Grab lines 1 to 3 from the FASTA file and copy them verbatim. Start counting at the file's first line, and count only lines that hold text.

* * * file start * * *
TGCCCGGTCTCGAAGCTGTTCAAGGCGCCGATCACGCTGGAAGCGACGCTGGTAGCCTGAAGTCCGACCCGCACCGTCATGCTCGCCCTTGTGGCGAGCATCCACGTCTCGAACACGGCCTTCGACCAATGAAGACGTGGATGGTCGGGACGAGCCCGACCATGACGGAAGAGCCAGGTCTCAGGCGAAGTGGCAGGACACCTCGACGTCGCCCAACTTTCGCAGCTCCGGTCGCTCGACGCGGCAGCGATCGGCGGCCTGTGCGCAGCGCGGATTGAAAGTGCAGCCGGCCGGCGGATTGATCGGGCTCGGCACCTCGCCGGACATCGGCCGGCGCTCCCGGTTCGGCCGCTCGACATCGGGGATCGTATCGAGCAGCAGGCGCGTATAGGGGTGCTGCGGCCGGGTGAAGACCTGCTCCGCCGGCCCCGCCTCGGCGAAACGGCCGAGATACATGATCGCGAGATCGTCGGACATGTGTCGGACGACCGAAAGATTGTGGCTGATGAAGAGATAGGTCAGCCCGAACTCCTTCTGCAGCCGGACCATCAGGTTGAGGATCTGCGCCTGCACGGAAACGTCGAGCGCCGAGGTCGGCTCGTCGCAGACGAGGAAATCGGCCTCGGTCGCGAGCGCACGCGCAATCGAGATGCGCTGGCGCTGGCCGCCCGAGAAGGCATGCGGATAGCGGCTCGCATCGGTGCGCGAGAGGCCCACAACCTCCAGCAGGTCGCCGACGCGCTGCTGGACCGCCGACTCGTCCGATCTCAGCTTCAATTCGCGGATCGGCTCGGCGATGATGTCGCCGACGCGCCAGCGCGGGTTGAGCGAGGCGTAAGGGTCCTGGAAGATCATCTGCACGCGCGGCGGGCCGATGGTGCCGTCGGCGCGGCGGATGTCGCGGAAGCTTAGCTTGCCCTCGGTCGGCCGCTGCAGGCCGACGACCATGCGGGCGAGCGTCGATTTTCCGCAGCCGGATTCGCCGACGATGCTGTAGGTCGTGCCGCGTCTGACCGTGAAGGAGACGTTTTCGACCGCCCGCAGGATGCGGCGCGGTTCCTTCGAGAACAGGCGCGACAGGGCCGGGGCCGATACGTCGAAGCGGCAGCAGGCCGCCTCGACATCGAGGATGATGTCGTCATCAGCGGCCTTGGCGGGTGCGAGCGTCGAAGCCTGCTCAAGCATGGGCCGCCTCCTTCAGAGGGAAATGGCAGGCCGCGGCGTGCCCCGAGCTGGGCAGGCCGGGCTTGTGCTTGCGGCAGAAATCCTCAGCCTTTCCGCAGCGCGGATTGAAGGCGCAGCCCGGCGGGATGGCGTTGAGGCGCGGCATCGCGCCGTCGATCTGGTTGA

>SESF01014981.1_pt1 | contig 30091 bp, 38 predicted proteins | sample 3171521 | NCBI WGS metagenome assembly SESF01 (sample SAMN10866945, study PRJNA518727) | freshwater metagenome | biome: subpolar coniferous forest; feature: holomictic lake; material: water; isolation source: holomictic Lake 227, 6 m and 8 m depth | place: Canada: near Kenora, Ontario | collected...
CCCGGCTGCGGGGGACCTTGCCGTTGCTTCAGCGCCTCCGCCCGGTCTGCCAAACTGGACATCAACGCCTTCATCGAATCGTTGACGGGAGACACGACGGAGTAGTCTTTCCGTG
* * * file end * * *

TGCCCGGTCTCGAAGCTGTTCAAGGCGCCGATCACGCTGGAAGCGACGCTGGTAGCCTGAAGTCCGACCCGCACCGTCATGCTCGCCCTTGTGGCGAGCATCCACGTCTCGAACACGGCCTTCGACCAATGAAGACGTGGATGGTCGGGACGAGCCCGACCATGACGGAAGAGCCAGGTCTCAGGCGAAGTGGCAGGACACCTCGACGTCGCCCAACTTTCGCAGCTCCGGTCGCTCGACGCGGCAGCGATCGGCGGCCTGTGCGCAGCGCGGATTGAAAGTGCAGCCGGCCGGCGGATTGATCGGGCTCGGCACCTCGCCGGACATCGGCCGGCGCTCCCGGTTCGGCCGCTCGACATCGGGGATCGTATCGAGCAGCAGGCGCGTATAGGGGTGCTGCGGCCGGGTGAAGACCTGCTCCGCCGGCCCCGCCTCGGCGAAACGGCCGAGATACATGATCGCGAGATCGTCGGACATGTGTCGGACGACCGAAAGATTGTGGCTGATGAAGAGATAGGTCAGCCCGAACTCCTTCTGCAGCCGGACCATCAGGTTGAGGATCTGCGCCTGCACGGAAACGTCGAGCGCCGAGGTCGGCTCGTCGCAGACGAGGAAATCGGCCTCGGTCGCGAGCGCACGCGCAATCGAGATGCGCTGGCGCTGGCCGCCCGAGAAGGCATGCGGATAGCGGCTCGCATCGGTGCGCGAGAGGCCCACAACCTCCAGCAGGTCGCCGACGCGCTGCTGGACCGCCGACTCGTCCGATCTCAGCTTCAATTCGCGGATCGGCTCGGCGATGATGTCGCCGACGCGCCAGCGCGGGTTGAGCGAGGCGTAAGGGTCCTGGAAGATCATCTGCACGCGCGGCGGGCCGATGGTGCCGTCGGCGCGGCGGATGTCGCGGAAGCTTAGCTTGCCCTCGGTCGGCCGCTGCAGGCCGACGACCATGCGGGCGAGCGTCGATTTTCCGCAGCCGGATTCGCCGACGATGCTGTAGGTCGTGCCGCGTCTGACCGTGAAGGAGACGTTTTCGACCGCCCGCAGGATGCGGCGCGGTTCCTTCGAGAACAGGCGCGACAGGGCCGGGGCCGATACGTCGAAGCGGCAGCAGGCCGCCTCGACATCGAGGATGATGTCGTCATCAGCGGCCTTGGCGGGTGCGAGCGTCGAAGCCTGCTCAAGCATGGGCCGCCTCCTTCAGAGGGAAATGGCAGGCCGCGGCGTGCCCCGAGCTGGGCAGGCCGGGCTTGTGCTTGCGGCAGAAATCCTCAGCCTTTCCGCAGCGCGGATTGAAGGCGCAGCCCGGCGGGATGGCGTTGAGGCGCGGCATCGCGCCGTCGATCTGGTTGA

>SESF01014981.1_pt1 | contig 30091 bp, 38 predicted proteins | sample 3171521 | NCBI WGS metagenome assembly SESF01 (sample SAMN10866945, study PRJNA518727) | freshwater metagenome | biome: subpolar coniferous forest; feature: holomictic lake; material: water; isolation source: holomictic Lake 227, 6 m and 8 m depth | place: Canada: near Kenora, Ontario | collected...
CCCGGCTGCGGGGGACCTTGCCGTTGCTTCAGCGCCTCCGCCCGGTCTGCCAAACTGGACATCAACGCCTTCATCGAATCGTTGACGGGAGACACGACGGAGTAGTCTTTCCGTG